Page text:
Friday, April 27, 2007

10 Weeks Left!

Here I am at 30 weeks... only 10 more weeks to go. Robby and I are finally focusing on the baby's room and will probably be doing some painting and cleaning in the next couple of weeks. I will be sure to send pictures of the progress. We are excited to get it all put together and finished before the little tyke shows up!

The baby has also kicked up his moving a notch (no pun intended there) and at times i think he is about ready to punch (or kick) his way out! It is such a wierd sensation to look down and to see my stomach moving every which way... freaks me out at times! haha!

Well, here is the baby's update!

Your baby's a bit more than 15 1/2 inches long now, and he weighs almost 3 pounds. A pint and a half of amniotic fluid surrounds him, but that volume will decrease as he gets bigger and fills out your uterus. His eyes open and close, he's able to distinguish between light and dark, and he can even follow a light source back and forth. Once he's born, he'll keep his eyes closed for a good part of the day. When he does open them, he'll respond to changes in light but will have a visual acuity of only 20/400 — which means he can only make out objects a few inches from his face. ("Normal" vision in adults is 20/20.)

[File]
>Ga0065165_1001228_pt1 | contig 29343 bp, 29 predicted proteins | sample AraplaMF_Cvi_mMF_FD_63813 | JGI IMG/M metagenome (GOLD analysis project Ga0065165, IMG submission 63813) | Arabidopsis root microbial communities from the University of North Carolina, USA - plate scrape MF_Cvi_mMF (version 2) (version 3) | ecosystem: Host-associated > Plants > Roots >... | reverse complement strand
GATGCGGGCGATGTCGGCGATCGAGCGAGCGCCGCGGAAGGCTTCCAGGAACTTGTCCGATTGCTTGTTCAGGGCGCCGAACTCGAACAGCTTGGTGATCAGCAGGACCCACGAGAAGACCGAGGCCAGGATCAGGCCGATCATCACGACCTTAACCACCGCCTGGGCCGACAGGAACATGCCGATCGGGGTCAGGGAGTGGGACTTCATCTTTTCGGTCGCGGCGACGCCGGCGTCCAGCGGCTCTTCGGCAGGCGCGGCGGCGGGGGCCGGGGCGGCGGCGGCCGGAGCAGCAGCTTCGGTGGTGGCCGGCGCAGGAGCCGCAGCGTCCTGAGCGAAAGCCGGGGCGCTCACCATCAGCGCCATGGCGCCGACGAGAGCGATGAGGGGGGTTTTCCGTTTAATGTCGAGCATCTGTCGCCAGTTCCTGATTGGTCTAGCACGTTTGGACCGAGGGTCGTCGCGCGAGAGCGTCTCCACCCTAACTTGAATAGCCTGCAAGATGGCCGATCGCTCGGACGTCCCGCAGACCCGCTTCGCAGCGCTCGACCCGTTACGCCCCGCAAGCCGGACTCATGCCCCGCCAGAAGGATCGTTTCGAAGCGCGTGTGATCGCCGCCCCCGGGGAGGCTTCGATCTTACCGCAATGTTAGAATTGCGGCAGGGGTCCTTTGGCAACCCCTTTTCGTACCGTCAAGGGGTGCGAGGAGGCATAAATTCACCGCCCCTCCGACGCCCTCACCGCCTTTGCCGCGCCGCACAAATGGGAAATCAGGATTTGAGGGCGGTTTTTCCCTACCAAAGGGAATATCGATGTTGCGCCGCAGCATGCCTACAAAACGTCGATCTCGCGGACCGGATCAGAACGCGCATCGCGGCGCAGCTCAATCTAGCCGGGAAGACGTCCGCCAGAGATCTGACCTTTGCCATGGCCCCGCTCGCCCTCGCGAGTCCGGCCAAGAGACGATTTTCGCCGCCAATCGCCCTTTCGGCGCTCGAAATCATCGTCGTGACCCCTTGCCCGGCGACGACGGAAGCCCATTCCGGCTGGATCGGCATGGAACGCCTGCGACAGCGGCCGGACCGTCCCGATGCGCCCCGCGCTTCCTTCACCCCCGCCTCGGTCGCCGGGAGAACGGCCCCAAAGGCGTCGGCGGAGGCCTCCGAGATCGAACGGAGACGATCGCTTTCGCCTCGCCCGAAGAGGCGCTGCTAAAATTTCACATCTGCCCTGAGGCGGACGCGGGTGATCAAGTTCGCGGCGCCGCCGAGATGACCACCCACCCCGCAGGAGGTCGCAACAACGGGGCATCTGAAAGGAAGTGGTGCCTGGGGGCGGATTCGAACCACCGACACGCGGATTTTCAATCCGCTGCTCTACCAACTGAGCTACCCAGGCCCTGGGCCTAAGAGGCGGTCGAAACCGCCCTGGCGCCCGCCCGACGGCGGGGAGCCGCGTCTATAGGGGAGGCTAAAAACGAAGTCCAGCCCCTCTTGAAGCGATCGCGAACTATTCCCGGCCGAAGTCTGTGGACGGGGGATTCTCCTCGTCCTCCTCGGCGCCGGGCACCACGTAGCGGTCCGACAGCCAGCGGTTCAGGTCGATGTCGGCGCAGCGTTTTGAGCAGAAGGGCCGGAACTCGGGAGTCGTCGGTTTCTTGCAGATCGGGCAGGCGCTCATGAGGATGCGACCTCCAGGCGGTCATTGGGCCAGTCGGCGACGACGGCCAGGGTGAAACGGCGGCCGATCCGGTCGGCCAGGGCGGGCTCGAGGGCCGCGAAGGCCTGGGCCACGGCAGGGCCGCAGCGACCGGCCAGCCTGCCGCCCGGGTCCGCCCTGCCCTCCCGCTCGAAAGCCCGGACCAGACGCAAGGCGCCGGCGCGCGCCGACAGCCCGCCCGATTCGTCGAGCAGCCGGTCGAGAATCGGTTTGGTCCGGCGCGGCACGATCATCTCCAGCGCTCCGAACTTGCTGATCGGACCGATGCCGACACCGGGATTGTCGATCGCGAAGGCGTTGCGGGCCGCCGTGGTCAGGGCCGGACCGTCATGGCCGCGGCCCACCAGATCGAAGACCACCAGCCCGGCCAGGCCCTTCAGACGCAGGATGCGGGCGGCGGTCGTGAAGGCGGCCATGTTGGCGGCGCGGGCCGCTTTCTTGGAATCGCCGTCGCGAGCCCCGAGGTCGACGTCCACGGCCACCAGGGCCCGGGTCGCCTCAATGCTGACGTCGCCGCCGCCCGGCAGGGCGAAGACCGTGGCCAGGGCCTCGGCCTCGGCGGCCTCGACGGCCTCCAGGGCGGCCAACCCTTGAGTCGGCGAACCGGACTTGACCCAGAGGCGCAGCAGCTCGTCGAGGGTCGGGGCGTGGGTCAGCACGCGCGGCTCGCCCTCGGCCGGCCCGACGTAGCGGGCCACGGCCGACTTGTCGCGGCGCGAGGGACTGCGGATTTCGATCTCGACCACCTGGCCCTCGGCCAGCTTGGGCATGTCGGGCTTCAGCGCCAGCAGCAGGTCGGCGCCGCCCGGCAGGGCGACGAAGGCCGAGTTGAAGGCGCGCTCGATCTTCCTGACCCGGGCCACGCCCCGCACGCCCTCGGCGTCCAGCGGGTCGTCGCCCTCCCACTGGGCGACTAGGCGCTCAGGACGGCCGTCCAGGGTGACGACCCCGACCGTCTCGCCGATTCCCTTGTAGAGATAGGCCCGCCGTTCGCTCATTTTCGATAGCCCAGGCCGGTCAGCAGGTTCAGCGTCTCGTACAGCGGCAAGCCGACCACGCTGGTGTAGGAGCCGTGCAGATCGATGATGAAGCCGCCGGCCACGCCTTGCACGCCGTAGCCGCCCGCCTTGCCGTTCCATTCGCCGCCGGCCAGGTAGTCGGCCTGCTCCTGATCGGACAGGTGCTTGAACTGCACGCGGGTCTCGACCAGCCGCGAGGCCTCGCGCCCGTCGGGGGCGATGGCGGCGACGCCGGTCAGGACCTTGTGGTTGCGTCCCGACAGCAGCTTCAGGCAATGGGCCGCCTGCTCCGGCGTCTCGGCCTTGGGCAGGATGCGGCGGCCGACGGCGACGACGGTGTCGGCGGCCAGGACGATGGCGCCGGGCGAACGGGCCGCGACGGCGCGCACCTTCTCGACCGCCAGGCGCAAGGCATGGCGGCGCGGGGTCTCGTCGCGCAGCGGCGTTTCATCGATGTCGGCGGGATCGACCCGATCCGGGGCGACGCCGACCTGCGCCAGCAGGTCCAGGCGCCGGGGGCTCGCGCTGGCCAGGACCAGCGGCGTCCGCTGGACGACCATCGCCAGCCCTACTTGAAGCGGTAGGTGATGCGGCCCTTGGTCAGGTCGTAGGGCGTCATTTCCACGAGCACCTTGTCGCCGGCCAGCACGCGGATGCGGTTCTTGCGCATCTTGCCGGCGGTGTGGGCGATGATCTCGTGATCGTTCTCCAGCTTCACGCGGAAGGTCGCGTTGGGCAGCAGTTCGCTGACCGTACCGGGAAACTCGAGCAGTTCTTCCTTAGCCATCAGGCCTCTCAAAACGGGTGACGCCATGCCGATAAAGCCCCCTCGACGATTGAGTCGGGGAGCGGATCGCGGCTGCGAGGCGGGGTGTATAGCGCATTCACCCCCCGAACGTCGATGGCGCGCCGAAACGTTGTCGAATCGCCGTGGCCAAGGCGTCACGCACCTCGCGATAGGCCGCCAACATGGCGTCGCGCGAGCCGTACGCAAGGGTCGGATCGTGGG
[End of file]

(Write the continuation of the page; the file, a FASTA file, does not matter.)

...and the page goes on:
My update:
You may be feeling a little tired these days, especially if you're having any trouble sleeping. You might also feel clumsy, which is perfectly understandable. Not only are you heavier, your balance is off and your joints are loosened, thanks to pregnancy hormones. Those loose joints can actually cause your feet to grow a shoe size --permanently.

Remember those mood swings you had earlier in pregnancy? The combination of uncomfortable symptoms and your hormones may result in a revisit of those ups and downs you felt in the first few months. It's normal to worry about what your labor will be like or whether you'll be a good parent, but if you can't shake the blues or feel increasingly anxious or irritable, talk to your doctor or midwife. You may be among the 10 percent of expectant women who battle mild to moderate depression during their pregnancies.

Baby Image:

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